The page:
Their beehives produce a unique flavor of honey due to the abundance of local orchards, wildflower fields, and forests. Rick, the meadmaker, has been successfully making Mead since 1983 and it is handcrafted from start to finish, from the bees to the bottles.

Sweet Mead is an incredible dessert wine which can be served chilled or warmed, depending on the season. Enjoy serving Mead with pears, nuts, cheeses, and even cheesecake.  Mead is, of course, the beverage of choice for all solstice and equinox celebrations where it is served with everything!

Back in the game

So after a couple months hiatus I managed to have a very productive weekend of sculpting-

Luminaries, vases and napkin holders made from a light brown stoneware clay

In this batch I have made a variety of kitchen implements and vessels with a new stoneware clay that should come out a dark beige color. *If* they survive I’m thinking I’ll coat them with a distressed layer of warm white glaze and over top that with a clear layer which should give the appearance of antique ironstone pottery.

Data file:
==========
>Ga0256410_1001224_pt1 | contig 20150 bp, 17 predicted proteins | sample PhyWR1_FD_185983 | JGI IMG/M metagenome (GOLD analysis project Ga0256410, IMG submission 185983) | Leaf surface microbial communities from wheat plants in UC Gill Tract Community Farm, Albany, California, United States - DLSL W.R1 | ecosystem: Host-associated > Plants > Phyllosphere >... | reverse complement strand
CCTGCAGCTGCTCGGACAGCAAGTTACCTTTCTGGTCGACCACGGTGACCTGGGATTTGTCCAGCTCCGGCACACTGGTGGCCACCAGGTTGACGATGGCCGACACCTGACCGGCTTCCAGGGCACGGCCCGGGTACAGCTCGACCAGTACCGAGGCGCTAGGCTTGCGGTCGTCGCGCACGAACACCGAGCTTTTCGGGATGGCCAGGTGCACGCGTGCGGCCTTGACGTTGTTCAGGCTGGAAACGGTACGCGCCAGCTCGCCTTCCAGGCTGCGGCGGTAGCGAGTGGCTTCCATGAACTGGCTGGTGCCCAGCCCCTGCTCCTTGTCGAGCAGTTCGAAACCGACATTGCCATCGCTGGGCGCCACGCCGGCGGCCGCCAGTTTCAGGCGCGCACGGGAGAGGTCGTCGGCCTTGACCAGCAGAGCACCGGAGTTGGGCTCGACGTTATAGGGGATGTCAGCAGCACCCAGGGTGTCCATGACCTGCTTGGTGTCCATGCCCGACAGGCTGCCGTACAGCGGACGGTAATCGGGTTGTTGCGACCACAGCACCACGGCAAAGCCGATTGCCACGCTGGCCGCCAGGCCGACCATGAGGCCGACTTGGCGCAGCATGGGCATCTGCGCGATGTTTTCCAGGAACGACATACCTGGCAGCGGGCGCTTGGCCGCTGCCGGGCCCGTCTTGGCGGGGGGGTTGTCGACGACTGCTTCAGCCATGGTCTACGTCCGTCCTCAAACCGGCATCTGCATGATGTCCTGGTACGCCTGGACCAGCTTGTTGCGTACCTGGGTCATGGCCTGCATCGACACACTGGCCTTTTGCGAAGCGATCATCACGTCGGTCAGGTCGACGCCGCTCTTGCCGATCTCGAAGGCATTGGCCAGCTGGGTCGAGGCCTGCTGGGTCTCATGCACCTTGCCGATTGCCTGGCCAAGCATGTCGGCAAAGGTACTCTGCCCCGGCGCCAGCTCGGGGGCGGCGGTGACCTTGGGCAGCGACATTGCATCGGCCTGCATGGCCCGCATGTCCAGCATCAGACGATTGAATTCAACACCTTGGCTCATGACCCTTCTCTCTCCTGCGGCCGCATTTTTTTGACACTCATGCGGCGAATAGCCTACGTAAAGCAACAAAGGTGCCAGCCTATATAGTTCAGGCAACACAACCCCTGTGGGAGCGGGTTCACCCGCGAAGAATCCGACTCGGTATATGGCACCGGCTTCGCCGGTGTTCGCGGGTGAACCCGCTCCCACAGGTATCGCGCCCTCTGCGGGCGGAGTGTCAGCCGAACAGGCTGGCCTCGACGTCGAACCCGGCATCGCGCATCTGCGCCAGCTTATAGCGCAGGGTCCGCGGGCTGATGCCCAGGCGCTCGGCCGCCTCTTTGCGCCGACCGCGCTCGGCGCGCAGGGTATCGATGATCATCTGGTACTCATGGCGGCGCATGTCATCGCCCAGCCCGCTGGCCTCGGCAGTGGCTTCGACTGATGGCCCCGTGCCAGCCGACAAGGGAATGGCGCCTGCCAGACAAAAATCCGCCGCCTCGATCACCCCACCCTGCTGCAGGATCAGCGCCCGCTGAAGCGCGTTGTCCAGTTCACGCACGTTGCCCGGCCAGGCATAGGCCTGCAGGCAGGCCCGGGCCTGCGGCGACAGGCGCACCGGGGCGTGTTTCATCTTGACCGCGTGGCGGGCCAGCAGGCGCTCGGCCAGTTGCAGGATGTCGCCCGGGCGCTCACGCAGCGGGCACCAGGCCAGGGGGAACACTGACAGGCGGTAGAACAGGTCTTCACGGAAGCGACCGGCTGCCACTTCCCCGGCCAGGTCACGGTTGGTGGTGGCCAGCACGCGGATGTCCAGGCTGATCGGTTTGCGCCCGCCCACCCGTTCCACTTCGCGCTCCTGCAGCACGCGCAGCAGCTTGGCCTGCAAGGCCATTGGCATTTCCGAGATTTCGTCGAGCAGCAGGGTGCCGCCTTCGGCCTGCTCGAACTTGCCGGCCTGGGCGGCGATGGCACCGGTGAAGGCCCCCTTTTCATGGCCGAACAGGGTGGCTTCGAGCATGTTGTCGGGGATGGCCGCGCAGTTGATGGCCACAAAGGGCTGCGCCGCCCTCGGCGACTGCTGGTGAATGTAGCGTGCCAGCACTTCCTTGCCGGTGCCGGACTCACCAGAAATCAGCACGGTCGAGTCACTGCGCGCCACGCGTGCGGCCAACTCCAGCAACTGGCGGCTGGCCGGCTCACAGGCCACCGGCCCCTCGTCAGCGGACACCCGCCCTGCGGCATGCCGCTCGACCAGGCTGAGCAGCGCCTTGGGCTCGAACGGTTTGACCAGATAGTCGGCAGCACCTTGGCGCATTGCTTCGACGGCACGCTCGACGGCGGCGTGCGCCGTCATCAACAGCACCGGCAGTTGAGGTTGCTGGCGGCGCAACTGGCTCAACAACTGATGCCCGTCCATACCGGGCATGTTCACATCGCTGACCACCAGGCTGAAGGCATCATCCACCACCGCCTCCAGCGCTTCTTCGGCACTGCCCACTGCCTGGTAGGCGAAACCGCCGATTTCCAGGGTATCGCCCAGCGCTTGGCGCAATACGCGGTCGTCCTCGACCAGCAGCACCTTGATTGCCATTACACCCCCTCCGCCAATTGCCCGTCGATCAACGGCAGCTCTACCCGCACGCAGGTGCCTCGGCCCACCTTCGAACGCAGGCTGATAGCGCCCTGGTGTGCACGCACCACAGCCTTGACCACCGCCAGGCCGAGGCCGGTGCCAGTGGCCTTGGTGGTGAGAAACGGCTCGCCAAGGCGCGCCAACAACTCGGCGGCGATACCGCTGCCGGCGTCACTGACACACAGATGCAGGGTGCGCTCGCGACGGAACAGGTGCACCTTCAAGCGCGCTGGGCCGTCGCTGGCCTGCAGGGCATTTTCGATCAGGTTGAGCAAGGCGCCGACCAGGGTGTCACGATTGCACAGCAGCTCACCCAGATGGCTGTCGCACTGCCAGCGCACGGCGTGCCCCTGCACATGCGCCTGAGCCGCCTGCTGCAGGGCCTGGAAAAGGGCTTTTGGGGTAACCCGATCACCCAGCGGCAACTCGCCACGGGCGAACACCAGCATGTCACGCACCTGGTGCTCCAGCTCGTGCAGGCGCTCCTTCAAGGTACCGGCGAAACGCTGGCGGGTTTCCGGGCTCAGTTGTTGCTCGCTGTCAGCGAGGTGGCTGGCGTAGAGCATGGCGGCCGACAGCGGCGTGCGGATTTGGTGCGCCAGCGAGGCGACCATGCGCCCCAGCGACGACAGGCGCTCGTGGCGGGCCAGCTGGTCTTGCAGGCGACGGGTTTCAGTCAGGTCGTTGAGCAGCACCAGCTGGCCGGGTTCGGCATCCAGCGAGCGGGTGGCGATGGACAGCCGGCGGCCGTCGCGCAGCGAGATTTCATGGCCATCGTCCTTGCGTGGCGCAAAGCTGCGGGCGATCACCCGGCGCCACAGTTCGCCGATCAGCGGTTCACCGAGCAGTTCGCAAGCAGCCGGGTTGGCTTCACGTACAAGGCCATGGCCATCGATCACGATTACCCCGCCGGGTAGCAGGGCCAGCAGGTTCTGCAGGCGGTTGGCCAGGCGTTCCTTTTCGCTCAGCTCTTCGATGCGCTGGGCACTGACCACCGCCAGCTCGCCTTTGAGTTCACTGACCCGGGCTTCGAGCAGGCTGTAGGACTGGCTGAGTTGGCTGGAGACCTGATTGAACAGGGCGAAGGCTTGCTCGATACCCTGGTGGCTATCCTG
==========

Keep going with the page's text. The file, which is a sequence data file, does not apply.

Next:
Two spoon rests and a soap dish.

This pieces in this collection, like most of my work, has a very organic look to it. The spoon rests and napkin holders look vaguely like seashells.

The napkin holders remind me of ancient brachiopod fossils.

My favorites from this batch are the luminaries which resemble primitive sea sponges-

A trio of very organic looking luminaries.

I really hope the luminaries survive as they were very time consuming to make. Each little hole in them is a potential starting point for cracks. With any luck these pieces will survive the slow drying process over the next couple weeks and then it will be time to glaze them.